Although the threat of a skills gap continues to loom large in the IT industry in Canada, hiring young people and certifying their skills might be the best way to build a more competent workforce, according to the Computer Technology Industry Association (CompTIA).

In a survey released this week, CompTIA revealed that out of the 125 Canadian business executives that it polled, 90 per cent of them were concerned about the skill gap between employees and job requirements in IT. More than half of them were also concerned about the quality of hires they were bringing into their workplaces.

While a lack of competence affects productivity and customer service delivery, another 38 per cent of the executives said they believed human error and a lack of skill endangered their companies’ security.

With the rise of social media, compounded by a lack of security expertise when using websites and applications, employers might be right to be concerned about their young employees and whether they are really up to scratch.

But Canadian SMBs can narrow the skills gap by bringing in young, talented workers from internships and co-ops, said Denise Woods-Goldstein, international director in Canada for CompTIA. She was speaking at the iTech conference in Toronto on Thursday about tackling the issue of recruiting in IT.

“A lot of my training partners are looking for organizations to take the students on,” she said in an interview. “Not just giving them grunt jobs but actually giving them learning on the job to see that they like information technology.”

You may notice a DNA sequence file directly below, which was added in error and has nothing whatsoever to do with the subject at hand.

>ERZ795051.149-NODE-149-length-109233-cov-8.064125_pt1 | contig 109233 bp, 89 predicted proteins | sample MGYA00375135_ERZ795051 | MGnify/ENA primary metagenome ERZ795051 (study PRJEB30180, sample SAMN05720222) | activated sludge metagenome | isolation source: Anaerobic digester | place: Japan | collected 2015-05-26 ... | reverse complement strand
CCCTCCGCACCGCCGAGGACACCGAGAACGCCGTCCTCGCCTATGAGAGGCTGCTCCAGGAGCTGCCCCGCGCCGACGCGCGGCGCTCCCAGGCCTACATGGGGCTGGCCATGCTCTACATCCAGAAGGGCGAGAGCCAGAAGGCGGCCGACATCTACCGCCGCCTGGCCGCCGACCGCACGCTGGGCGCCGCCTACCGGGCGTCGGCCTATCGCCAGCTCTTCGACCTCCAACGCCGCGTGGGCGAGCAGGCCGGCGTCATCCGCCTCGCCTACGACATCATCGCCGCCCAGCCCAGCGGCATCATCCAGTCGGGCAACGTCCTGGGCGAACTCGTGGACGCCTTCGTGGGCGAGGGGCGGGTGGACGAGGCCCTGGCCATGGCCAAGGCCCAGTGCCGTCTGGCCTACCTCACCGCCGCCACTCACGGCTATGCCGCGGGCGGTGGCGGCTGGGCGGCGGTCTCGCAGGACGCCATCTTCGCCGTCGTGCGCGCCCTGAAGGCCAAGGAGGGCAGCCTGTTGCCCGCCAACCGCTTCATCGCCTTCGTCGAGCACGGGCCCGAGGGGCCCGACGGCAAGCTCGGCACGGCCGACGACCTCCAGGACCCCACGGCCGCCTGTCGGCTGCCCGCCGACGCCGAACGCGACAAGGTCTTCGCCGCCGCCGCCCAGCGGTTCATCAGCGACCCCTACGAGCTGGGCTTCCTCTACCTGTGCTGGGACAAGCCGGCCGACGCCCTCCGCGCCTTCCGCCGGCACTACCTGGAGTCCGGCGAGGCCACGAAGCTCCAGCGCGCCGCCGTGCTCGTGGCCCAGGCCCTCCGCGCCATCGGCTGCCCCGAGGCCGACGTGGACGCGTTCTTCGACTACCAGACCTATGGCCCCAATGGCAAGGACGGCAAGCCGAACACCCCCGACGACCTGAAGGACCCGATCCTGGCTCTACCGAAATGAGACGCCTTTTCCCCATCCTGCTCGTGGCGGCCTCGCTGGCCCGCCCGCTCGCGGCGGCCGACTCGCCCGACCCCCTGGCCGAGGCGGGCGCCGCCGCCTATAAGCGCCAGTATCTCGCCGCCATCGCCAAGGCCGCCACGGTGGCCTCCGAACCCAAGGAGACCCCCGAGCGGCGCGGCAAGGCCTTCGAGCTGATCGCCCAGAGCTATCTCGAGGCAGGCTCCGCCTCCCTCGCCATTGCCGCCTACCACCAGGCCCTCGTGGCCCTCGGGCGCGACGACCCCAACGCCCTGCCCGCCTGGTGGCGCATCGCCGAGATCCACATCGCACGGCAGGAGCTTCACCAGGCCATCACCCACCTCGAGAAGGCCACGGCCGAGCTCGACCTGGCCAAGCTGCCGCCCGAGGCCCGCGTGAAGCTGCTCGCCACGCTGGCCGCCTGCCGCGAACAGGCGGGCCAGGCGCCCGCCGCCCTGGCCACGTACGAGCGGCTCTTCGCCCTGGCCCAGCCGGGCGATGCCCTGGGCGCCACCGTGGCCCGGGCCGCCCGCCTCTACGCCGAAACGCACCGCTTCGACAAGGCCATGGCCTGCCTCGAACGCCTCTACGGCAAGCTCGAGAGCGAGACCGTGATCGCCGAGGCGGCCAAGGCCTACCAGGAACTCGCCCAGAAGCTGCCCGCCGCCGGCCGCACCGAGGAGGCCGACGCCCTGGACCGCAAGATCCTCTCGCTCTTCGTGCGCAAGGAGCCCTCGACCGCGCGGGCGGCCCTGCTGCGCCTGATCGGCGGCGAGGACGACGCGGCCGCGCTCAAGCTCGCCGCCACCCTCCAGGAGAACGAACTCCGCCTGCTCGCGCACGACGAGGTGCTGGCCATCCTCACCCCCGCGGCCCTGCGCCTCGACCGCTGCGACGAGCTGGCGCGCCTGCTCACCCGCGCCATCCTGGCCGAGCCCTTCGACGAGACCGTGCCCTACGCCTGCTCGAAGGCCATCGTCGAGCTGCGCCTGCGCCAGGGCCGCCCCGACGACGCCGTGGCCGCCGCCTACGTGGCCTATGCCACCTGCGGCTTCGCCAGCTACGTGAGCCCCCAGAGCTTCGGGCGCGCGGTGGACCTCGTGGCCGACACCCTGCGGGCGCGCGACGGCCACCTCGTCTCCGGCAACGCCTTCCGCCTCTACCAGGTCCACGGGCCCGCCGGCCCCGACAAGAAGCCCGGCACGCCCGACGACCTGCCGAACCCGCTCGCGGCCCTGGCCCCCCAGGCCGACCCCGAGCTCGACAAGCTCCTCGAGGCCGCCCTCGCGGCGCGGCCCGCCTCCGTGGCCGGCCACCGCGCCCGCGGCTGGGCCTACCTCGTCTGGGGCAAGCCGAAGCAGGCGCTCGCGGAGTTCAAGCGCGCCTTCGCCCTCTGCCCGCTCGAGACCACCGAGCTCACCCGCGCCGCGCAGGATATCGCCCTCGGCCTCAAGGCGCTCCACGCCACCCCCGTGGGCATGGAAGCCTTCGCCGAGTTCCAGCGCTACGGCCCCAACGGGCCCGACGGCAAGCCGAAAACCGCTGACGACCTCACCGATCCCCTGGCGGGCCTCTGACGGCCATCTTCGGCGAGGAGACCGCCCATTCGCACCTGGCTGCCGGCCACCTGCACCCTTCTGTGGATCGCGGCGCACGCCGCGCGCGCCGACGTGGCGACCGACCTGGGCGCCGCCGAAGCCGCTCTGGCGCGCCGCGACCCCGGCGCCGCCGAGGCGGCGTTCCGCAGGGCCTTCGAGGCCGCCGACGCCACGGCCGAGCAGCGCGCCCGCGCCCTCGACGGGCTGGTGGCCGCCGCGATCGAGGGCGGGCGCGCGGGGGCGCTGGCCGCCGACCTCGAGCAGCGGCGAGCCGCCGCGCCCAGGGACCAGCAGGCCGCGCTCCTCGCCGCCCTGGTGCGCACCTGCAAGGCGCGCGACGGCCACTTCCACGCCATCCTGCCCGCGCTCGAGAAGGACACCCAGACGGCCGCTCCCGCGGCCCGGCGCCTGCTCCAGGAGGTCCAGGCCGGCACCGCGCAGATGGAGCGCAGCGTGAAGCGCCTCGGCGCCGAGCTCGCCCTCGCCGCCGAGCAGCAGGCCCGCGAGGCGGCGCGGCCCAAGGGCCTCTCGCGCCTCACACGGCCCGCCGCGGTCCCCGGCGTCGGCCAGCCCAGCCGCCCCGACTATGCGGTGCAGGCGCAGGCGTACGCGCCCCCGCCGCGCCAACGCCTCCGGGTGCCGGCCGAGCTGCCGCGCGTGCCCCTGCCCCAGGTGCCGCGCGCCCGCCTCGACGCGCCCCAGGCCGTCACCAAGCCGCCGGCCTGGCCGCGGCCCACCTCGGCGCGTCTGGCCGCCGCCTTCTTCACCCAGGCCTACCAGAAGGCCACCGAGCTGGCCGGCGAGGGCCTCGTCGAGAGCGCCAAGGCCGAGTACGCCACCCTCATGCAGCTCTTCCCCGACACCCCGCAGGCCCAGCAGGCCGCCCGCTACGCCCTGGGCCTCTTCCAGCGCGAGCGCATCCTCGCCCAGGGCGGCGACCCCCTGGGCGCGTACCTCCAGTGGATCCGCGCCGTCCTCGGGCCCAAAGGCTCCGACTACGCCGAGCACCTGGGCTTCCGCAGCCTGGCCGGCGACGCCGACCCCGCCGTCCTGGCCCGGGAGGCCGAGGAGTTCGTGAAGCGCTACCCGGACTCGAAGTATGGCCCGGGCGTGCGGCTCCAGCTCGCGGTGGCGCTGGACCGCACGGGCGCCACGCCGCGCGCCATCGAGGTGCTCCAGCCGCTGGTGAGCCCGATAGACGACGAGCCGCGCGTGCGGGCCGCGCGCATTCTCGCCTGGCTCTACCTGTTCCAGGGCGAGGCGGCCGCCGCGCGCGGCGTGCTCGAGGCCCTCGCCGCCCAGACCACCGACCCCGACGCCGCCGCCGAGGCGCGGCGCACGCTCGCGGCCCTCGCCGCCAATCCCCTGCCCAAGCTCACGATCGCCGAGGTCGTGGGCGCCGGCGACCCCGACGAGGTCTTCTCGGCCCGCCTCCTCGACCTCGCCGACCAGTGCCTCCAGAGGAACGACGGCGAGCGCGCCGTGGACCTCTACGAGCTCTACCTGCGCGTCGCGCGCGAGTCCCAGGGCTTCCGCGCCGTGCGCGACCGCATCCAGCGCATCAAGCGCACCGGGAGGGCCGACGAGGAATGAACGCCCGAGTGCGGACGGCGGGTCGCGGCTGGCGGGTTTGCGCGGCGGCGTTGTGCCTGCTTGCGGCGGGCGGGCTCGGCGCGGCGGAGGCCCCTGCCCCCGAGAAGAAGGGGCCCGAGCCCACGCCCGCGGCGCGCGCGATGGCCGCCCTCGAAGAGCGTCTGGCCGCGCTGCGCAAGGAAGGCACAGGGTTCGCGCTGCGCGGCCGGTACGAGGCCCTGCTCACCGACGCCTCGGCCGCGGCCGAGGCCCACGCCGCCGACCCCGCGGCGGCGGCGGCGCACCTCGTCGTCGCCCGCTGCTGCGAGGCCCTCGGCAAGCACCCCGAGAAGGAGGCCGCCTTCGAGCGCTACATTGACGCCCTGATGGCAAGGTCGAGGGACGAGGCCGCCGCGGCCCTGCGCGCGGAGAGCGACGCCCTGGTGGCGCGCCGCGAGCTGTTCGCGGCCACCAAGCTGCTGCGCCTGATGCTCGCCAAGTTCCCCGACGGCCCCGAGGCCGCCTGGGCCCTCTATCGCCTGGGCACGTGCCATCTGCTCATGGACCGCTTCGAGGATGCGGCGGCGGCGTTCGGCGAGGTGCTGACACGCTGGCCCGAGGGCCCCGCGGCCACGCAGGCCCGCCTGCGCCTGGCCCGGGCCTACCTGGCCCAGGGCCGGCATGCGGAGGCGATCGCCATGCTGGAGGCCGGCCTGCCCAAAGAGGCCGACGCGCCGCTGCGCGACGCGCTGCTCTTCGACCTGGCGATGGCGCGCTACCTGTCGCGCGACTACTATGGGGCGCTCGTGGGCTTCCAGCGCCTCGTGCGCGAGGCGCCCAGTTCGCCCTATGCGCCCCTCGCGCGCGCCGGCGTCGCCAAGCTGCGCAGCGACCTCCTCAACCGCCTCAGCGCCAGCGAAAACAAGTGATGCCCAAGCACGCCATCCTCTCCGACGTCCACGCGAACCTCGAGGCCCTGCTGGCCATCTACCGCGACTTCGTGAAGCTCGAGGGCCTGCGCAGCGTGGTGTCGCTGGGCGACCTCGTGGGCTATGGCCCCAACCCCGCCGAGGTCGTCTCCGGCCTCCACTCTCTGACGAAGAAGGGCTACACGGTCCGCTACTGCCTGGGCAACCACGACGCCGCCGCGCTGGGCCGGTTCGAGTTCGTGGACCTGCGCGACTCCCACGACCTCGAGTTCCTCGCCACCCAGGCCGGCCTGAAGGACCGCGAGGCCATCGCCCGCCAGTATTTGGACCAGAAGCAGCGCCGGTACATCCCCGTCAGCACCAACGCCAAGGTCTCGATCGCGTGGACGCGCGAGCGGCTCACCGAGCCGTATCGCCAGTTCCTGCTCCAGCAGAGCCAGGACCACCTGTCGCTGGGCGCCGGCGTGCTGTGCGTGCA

But Woods-Goldstein added that addressing the skills gap goes even farther. She said SMBs and bigger corporations alike have to be willing to invest in fresh talent, both in younger generations and after they’ve already been hired.

She pointed to certification exams, like the ones administered by CompTIA, as ways to ensure there’s a standardization of IT skills within a workplace. This is also really key in bringing young hires up to par and ensuring their skills keep up with their job requirements.

The CompTIA survey found the most coveted skills in the industry included knowledge of networks and infrastructure, server and data management, and storage and data backup.

To get young people to that point, CompTIA wants to reach students even earlier in their career path. It’s launching a pilot program for middle-schoolers in New Brunswick that will encourage students to pursue jobs in IT.

“Everyone’s got that neighbour who’s an expert and says, what about Nortel? They don’t hear all the good news that’s going on in IT, they think the negative and laying off. That’s not the case; IT is actually hiring at a tremendous speed right now,” Woods-Goldstein said. “We want to get them into thinking about IT and diagnostics and figuring problem-solving.”

SMB executives who are interested in learning more about narrowing the skills gap can join CompTIA’s next executive forum meeting, held on June 18 in Ottawa.

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